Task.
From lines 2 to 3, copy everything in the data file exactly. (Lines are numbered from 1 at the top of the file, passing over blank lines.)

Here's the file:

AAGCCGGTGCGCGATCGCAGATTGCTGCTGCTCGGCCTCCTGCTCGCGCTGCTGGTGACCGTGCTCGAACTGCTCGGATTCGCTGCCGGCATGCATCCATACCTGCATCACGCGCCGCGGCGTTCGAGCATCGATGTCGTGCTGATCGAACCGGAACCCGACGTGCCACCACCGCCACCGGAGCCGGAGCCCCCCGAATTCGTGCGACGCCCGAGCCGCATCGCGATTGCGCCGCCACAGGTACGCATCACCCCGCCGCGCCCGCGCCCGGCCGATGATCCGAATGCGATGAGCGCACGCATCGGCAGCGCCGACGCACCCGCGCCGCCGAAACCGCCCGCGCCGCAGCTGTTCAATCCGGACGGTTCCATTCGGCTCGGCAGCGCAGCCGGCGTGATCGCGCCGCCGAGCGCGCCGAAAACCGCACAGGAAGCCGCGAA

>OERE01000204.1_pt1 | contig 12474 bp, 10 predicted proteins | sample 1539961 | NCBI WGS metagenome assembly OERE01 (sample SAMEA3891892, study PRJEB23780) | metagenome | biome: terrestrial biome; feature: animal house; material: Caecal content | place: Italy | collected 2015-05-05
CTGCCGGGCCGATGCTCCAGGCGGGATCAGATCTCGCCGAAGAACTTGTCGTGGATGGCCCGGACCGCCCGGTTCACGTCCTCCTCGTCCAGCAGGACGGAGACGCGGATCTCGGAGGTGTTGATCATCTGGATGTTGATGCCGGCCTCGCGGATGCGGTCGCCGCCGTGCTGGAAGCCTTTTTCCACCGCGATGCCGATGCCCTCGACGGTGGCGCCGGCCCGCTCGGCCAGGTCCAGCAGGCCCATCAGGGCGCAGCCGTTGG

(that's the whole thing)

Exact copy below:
>OERE01000204.1_pt1 | contig 12474 bp, 10 predicted proteins | sample 1539961 | NCBI WGS metagenome assembly OERE01 (sample SAMEA3891892, study PRJEB23780) | metagenome | biome: terrestrial biome; feature: animal house; material: Caecal content | place: Italy | collected 2015-05-05
CTGCCGGGCCGATGCTCCAGGCGGGATCAGATCTCGCCGAAGAACTTGTCGTGGATGGCCCGGACCGCCCGGTTCACGTCCTCCTCGTCCAGCAGGACGGAGACGCGGATCTCGGAGGTGTTGATCATCTGGATGTTGATGCCGGCCTCGCGGATGCGGTCGCCGCCGTGCTGGAAGCCTTTTTCCACCGCGATGCCGATGCCCTCGACGGTGGCGCCGGCCCGCTCGGCCAGGTCCAGCAGGCCCATCAGGGCGCAGCCGTTGG